Report by Matthew Kroenig. Although the Obama administration identified the Russian violations, support for a US withdrawal from the INF Treaty did not gain steam until the start of the Trump administration. New Atlanticist by David A. Over the past decade, Russia has made nuclear weapons a predominant element of its national security strategy and military doctrine, while NATO has consciously de-emphasized its nuclear posture. Issue Brief by Matthew Kroenig.
Eurasia Center. Scowcroft Center for Strategy and Security. Future Europe Initiative. Rather […]. Report by Taisuke Mibae. The future course of US-North Korea and inter-Korea negotiations over denuclearization and building a peace regime on the Korean Peninsula is […]. Report by Taisuke Mibae and James L.
It is important for NATO to revive the role of its nuclear deterrence posture through clear messaging and effective confidence-building measures that will strengthen its security in future threat environments. New Atlanticist by Aaron Richards. Ukrainian President Petro Poroshenko recently advocated building intermediate-range ballistic missiles and cruise missiles to target and presumably use against Russia. No doubt Poroshenko calculated that he might gain a political advantage during the final days of a tough campaign for reelection by adopting this hawkish stance.
And he may have also thought it made military […].
Deterrence in the Second Nuclear Age - Keith B. Payne - Google книги
UkraineAlert by Stephen Blank. This represents a lower proportion of supporters than the over deputies who voted on three occasions to change the constitution to include those two goals.
Batkivshchina Fatherland party and the Radical […]. Surrounded by two oceans, facing weak countries on its borders, and possessing command of the commons and overwhelming conventional, economic, and soft power superiority, would the odds of the American homeland being invaded increase at all? It is not clear whom, in this scenario, nuclear deterrence is keeping at bay.
The unlikeliness of an invasion or conquest is not simply a product of the post—Cold War world. Fifty years ago, a similar decision by the United States was unlikely to make the Soviet Union or any other potential adversary more inclined to invade and conquer the United States. In fact, by removing the need to target alerted U.
Center for Strategic & International Studies
This revealing if unanswerable counterfactual is not presented to make a case for or against deterrence or disarmament. Nor is it to avoid the obvious point that the United States had and has interests and ambitions that go far beyond protecting its homeland. Rather, this hypothetical presents us with a puzzle to be explored. Few countries have or have had less need for the most important benefit nuclear deterrence provides: protection from invasion and conquest.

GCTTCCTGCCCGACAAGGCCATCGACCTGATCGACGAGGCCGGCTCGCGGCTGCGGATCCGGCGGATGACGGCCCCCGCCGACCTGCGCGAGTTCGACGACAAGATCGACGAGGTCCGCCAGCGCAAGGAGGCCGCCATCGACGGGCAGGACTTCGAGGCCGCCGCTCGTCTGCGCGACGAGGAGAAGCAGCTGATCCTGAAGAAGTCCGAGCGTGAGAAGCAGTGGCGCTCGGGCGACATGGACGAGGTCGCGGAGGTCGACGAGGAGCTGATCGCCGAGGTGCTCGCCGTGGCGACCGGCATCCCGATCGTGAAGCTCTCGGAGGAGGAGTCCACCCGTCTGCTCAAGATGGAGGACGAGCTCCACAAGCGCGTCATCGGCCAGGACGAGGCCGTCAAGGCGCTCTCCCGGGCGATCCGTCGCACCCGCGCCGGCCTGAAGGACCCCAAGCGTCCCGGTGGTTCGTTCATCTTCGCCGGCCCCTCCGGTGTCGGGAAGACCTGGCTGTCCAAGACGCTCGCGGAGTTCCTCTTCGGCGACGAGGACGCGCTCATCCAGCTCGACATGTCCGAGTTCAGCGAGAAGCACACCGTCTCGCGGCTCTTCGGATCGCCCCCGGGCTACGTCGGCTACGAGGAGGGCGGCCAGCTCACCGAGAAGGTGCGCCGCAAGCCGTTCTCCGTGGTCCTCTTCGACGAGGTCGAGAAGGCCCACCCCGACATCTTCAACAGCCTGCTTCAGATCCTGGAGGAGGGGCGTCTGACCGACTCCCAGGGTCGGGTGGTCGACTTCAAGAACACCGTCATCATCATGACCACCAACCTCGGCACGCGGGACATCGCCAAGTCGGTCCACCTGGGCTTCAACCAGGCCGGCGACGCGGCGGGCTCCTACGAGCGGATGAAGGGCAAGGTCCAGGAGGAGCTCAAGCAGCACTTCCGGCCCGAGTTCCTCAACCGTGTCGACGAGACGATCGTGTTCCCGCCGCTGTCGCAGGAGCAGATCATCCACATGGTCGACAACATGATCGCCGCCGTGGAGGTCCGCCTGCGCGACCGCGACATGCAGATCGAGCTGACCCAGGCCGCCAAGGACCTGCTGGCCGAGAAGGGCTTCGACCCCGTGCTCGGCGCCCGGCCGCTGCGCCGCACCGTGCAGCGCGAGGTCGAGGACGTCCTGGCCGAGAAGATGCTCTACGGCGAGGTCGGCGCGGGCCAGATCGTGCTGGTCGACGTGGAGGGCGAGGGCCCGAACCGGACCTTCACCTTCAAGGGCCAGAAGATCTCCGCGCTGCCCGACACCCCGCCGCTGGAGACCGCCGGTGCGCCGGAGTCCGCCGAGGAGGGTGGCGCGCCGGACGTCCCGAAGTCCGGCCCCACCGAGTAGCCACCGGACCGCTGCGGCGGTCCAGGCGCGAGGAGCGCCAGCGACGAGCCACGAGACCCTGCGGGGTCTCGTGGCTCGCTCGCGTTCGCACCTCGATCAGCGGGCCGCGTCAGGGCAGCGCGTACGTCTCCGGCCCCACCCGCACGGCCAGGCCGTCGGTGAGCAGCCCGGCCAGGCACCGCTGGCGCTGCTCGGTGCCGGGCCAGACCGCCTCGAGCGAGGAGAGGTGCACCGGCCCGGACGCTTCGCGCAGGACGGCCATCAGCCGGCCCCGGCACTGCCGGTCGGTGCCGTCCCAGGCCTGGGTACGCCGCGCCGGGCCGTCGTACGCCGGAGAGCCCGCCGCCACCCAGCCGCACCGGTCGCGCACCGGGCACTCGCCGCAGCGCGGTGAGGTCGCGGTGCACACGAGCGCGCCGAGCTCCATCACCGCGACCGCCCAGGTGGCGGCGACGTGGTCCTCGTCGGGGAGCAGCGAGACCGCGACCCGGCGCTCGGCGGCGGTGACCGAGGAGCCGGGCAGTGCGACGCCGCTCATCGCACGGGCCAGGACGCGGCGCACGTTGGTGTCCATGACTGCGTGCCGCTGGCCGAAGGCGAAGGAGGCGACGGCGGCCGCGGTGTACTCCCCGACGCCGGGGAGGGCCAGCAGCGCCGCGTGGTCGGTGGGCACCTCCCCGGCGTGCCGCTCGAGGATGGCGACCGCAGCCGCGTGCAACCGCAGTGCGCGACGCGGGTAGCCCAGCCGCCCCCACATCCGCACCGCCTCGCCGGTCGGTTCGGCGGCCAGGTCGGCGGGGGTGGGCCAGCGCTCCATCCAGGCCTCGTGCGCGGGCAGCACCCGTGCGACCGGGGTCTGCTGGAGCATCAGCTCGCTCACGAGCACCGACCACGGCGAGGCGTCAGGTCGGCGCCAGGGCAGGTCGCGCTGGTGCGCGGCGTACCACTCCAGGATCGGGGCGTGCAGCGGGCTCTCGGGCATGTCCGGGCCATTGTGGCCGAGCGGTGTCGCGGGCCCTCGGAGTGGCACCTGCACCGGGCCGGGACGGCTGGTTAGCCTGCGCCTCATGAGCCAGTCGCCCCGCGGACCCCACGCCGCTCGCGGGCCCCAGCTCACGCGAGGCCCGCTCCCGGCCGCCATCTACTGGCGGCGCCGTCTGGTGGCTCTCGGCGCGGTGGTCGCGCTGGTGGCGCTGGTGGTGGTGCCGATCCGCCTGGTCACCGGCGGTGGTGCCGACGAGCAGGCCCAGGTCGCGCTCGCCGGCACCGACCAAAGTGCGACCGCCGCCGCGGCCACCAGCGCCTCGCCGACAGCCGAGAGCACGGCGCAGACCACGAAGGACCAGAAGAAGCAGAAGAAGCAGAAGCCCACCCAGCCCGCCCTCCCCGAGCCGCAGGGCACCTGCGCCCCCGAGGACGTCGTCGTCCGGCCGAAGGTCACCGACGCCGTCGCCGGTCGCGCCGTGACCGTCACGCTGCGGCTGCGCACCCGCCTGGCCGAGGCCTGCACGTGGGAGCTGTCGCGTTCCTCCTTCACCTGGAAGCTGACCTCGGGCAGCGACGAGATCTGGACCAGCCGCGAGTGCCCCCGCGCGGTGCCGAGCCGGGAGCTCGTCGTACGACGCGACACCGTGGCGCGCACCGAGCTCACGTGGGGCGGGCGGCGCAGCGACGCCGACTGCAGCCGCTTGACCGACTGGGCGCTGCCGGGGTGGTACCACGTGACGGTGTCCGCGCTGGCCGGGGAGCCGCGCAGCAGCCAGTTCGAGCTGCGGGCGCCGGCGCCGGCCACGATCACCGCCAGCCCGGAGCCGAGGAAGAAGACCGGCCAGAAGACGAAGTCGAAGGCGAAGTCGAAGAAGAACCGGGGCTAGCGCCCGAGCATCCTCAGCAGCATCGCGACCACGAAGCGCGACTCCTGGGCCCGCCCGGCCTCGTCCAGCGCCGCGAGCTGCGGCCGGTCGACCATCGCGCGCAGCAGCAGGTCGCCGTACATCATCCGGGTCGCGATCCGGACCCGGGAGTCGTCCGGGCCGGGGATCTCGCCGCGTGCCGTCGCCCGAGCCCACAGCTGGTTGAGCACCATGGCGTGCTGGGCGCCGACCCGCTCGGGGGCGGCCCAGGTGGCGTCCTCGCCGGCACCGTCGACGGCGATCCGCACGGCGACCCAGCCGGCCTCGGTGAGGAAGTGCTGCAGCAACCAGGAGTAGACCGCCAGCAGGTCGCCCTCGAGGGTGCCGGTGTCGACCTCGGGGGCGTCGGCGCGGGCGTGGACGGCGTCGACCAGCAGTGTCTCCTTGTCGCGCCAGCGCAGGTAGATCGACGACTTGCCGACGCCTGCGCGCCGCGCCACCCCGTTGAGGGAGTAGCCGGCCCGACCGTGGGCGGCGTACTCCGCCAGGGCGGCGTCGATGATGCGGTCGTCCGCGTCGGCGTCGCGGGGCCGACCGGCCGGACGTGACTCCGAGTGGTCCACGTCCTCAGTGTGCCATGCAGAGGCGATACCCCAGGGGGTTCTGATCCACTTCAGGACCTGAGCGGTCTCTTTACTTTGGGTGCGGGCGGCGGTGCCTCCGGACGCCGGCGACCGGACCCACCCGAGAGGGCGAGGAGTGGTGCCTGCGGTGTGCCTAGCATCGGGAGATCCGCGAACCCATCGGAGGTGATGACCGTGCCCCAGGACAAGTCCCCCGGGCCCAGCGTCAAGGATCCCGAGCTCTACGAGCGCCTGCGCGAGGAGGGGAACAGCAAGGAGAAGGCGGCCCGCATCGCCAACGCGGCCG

Yet no other state has been as determined to build large numbers of weapons married to the most sophisticated delivery systems, employed in comparatively aggressive strategies, while working hard to deny independent nuclear weapons capabilities to others. Furthermore, the most dangerous nuclear crises involving the United States—the Korean War, the Berlin crisis, and the Cuban Missile Crisis—engaged political issues that were far from existential, and arguably would have been handled very differently in a world without nuclear weapons, if they had happened at all.
How are we to explain these apparent puzzles and this tension between theories of nuclear deterrence and the history of American nuclear statecraft? If the United States has little fear of invasion, to what purpose does it put its nuclear weapons? Why does the United States threaten to use nuclear weapons, or to unleash a process that might lead to catastrophic nuclear use, over conflicts that are not remotely existential—such as the political status of a city deep in enemy territory fifty-five years ago, or the defense of a Baltic country or man-made islands in the South China Sea today?
Are these insights applicable to other countries? There is very little in the classic literature on nuclear deterrence that provides satisfactory answers to these questions. This paper will examine the concept of nuclear deterrence through the lens of the history and the grand strategic goals of the United States. I suggest strategists may have missed important elements of U. My point will not be to criticize earlier strategists, who built impressive deductive tools and developed keen insights into nuclear deterrence; but rather to emphasize how complex and often obscure nuclear dynamics can be, and how difficult it is to correctly identify those elements of international relations that are shaped by nuclear weapons and those that are not.
There are immense challenges to making sense of nuclear politics and statecraft since , some of which I will highlight below. Finally, I will offer an admittedly basic framework to better understand American nuclear statecraft in order to capture its complex and often crosscutting strategies and goals. This framework—labeled multiple and interactive deterrence, assurance, and reassurance MIDAR —attempts to capture the complex, wide-ranging missions that the United States tries to implement through its nuclear weapons strategy. As will become clear, the strategy of MIDAR is aimed at allies, adversaries, and neutrals alike, often involving basic and extended deterrence, at other times assurances, and sometimes even compulsion and coercion.
Various parts of the mission have been emphasized at different times, based both on geopolitical realities and the preferences of shifting presidential administrations.